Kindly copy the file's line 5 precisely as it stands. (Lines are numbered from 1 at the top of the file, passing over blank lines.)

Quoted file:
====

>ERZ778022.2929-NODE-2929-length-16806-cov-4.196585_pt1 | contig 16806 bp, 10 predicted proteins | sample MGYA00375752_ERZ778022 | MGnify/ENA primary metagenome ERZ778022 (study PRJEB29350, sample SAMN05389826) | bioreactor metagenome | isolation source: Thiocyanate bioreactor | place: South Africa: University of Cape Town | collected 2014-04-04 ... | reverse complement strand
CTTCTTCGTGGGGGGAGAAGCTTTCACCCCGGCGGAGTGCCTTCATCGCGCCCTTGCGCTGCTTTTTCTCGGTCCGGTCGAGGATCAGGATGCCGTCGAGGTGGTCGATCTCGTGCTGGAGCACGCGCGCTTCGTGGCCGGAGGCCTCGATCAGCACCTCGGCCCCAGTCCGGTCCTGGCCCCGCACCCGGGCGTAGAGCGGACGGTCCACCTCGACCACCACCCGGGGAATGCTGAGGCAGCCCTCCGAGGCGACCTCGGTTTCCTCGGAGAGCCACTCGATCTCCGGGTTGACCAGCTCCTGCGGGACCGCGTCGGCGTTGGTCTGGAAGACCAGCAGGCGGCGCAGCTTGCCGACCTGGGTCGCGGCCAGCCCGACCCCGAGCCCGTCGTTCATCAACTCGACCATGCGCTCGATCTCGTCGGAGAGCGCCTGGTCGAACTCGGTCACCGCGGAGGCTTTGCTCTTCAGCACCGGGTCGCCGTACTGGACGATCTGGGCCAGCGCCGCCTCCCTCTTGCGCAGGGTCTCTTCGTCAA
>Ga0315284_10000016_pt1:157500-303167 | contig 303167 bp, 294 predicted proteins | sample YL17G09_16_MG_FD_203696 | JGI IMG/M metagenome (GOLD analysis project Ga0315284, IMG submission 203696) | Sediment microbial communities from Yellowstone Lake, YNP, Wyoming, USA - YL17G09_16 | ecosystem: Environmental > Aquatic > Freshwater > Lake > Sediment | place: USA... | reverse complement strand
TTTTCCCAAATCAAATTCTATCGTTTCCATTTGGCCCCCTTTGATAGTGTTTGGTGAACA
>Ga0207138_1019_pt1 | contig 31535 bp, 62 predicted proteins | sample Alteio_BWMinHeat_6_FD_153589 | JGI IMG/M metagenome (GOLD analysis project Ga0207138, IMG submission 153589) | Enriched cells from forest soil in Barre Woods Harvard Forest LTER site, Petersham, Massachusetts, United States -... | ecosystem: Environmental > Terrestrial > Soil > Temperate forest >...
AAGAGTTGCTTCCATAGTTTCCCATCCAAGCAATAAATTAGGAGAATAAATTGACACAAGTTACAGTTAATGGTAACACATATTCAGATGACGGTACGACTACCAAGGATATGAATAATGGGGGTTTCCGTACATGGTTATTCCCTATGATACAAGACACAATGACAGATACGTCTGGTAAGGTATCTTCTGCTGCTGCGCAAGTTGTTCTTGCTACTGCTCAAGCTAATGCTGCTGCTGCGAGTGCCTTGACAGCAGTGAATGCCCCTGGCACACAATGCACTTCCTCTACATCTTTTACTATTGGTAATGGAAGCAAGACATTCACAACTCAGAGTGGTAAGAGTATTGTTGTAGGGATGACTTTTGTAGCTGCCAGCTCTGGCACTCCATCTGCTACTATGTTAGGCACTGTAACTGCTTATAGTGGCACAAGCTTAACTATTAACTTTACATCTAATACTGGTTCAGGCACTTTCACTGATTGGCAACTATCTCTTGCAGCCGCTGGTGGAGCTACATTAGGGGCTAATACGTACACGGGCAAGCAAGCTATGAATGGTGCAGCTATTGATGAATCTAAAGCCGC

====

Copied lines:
>Ga0207138_1019_pt1 | contig 31535 bp, 62 predicted proteins | sample Alteio_BWMinHeat_6_FD_153589 | JGI IMG/M metagenome (GOLD analysis project Ga0207138, IMG submission 153589) | Enriched cells from forest soil in Barre Woods Harvard Forest LTER site, Petersham, Massachusetts, United States -... | ecosystem: Environmental > Terrestrial > Soil > Temperate forest >...